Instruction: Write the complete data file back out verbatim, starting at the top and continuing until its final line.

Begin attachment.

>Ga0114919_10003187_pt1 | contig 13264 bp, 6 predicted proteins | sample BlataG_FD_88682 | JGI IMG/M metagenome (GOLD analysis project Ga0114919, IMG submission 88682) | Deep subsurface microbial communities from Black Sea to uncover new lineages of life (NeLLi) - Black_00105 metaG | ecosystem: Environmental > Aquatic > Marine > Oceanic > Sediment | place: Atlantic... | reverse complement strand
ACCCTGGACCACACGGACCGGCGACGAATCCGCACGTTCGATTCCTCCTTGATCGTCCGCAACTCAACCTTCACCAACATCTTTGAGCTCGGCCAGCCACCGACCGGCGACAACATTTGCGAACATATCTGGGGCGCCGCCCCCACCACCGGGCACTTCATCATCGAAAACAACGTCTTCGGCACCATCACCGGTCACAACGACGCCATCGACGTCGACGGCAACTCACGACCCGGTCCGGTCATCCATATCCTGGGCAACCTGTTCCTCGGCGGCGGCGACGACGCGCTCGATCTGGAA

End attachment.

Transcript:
>Ga0114919_10003187_pt1 | contig 13264 bp, 6 predicted proteins | sample BlataG_FD_88682 | JGI IMG/M metagenome (GOLD analysis project Ga0114919, IMG submission 88682) | Deep subsurface microbial communities from Black Sea to uncover new lineages of life (NeLLi) - Black_00105 metaG | ecosystem: Environmental > Aquatic > Marine > Oceanic > Sediment | place: Atlantic... | reverse complement strand
ACCCTGGACCACACGGACCGGCGACGAATCCGCACGTTCGATTCCTCCTTGATCGTCCGCAACTCAACCTTCACCAACATCTTTGAGCTCGGCCAGCCACCGACCGGCGACAACATTTGCGAACATATCTGGGGCGCCGCCCCCACCACCGGGCACTTCATCATCGAAAACAACGTCTTCGGCACCATCACCGGTCACAACGACGCCATCGACGTCGACGGCAACTCACGACCCGGTCCGGTCATCCATATCCTGGGCAACCTGTTCCTCGGCGGCGGCGACGACGCGCTCGATCTGGAA